The international standards, developed by entities such as NIBSC, the center of the UK Medicines and Healthcare Products Regulatory Agency that is responsible for the testing of biologic medicines, serve as higher-order standards that allow in-house assays and potency assessments to be properly calibrated. They also harmonize globally the dosages of products given to patients, and enable consistent quality. Wadhwa explained that it takes 2 to 3 years to develop a WHO international standard using a stepwise approach. Materials for development of the standard are typically provided by the manufacturers of both reference and biosimilar versions of a molecule, which are then formulated to ensure that there is a stable standard. 

When the first wave of biosimilar products was implemented, said Wadhwa, there were already standards for some drugs, like epoetin alfa. However, during the second wave, when biosimilars of products like infliximab or rituximab arrived, retrospective standardization had to be applied.

The first such standardization, undertaken in 2014, was for pegfilgrastim. Prior to development of a standard, biosimilar developers were using reference standards for the short-acting granulocyte-colony stimulating factor (G-CSF) filgrastim. However, filgrastim and its pegylated form have different activities, so using such a standard, was illogical, and risked clinical misunderstanding, said Wadhwa.

“Some of the assays that the participants were using could not distinguish between the 2 forms of G-CSF—the modified form and the nonmodified form,” she explained.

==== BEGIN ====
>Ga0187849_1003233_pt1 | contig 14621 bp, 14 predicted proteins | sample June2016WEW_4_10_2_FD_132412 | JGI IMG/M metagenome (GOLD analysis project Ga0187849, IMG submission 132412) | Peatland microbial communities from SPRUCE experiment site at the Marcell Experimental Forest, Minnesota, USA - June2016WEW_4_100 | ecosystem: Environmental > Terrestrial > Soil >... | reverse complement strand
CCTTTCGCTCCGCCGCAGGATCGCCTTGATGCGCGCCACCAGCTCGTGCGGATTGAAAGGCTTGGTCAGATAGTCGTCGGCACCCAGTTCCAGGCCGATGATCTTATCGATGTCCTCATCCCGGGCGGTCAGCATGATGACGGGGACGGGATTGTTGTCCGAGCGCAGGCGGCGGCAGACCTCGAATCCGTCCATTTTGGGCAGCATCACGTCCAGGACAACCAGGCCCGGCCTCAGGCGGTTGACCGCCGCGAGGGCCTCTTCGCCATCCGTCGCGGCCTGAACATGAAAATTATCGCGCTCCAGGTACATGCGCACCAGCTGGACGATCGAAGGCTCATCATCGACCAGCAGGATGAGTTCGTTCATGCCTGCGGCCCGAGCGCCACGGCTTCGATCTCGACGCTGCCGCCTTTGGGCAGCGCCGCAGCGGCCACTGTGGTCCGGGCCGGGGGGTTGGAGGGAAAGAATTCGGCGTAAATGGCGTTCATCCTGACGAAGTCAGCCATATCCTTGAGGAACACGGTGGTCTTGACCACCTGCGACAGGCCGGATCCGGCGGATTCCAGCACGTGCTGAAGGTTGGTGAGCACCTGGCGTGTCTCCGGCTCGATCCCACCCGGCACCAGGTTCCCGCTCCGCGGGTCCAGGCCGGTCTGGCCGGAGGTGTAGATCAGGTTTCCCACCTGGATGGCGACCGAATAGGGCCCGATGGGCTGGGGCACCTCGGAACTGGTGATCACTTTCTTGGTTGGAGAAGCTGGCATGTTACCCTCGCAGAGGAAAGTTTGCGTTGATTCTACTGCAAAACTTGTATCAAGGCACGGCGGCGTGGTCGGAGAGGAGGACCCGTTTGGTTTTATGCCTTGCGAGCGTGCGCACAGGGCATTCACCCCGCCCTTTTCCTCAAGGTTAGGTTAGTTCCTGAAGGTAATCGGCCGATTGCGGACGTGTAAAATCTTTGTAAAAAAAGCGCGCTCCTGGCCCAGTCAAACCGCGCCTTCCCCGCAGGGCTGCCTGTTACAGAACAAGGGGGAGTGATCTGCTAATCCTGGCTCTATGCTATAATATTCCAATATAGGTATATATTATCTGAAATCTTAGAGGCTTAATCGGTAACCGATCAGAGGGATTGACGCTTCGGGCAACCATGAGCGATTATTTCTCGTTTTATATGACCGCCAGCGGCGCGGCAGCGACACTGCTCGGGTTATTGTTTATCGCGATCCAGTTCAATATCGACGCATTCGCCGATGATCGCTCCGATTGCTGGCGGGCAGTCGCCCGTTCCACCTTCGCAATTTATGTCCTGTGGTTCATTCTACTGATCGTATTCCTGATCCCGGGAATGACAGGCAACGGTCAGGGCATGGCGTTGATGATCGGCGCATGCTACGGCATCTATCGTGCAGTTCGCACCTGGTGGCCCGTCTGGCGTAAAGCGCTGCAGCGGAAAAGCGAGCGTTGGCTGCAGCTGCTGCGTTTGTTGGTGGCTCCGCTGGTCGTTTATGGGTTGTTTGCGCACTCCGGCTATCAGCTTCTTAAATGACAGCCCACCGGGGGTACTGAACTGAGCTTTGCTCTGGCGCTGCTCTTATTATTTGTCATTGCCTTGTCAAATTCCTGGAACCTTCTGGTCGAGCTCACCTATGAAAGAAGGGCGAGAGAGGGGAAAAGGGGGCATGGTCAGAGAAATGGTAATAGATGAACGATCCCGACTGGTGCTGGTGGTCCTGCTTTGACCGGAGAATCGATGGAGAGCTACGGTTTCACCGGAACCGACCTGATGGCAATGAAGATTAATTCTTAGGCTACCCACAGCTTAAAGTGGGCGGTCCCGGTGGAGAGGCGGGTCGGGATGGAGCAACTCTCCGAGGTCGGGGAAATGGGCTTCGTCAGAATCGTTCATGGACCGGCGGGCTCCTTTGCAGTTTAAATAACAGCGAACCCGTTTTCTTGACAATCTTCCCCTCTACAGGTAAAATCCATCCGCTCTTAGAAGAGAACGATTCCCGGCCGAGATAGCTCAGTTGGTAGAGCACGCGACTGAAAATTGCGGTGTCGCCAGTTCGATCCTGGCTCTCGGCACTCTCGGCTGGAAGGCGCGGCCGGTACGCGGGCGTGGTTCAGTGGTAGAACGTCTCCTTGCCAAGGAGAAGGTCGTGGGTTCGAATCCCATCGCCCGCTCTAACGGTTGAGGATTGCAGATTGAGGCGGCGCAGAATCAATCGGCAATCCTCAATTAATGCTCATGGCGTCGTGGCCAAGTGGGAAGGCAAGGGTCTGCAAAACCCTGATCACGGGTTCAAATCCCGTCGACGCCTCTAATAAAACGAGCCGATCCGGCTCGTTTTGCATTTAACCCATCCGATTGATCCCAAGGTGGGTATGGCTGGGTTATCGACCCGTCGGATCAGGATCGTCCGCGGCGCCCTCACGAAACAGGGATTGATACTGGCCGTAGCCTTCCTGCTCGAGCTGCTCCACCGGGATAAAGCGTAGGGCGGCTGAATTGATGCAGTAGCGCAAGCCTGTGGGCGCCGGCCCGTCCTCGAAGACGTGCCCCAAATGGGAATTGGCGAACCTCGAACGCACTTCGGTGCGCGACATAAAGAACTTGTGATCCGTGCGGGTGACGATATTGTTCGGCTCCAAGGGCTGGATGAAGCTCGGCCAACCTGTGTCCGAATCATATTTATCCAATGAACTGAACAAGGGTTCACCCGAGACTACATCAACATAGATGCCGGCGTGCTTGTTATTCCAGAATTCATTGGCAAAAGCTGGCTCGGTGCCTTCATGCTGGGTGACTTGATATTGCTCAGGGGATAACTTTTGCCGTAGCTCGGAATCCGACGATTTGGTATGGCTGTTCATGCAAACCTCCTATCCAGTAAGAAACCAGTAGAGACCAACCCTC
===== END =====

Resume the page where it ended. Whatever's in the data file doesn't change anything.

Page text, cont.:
The second biosimilar to receive an international standard was etanercept, which is a complex product that is prone to misfolding. Using the reference and a biosimilar, they established the first standard for etanercept to use in bioassay performance. Next, they developed standards for rituximab and infliximab, and are currently working on standards for adalimumab, trastuzumab, and bevacizumab. A standard for darbepoetin, also a molecule of interest, may be developed as early as next year.

Because immunogenicity is also of interest with biosimilars, and because there have not historically been universally accepted standards for assays to detect antibodies, the WHO is now also developing standards for immunogenicity assays of products with biosimilars. The first, established in 2015, is an epoetin reference panel. 

In developing the standard, said Wadhwa, investigators found that there was platform-based disparity; some antidrug antibody screening methods were missing low-affinity antibodies. According to Wadhwa, it is very likely there is underreporting of antibodies on a global level due to unsuitable assays.

Having established the epoetin immunogenicity reference, the WHO will next work on infliximab, adalimumab, and rituximab standards. 

To Wadhwa, the WHO’s work in this area is key to ensuring the sustainability of the biosimilar landscape over time; “Only with the application of an international standard can you actually monitor product bioactivity” over time, and the WHO’s standards will help to minimize product drift and ensure the continued utility of these therapies for the future.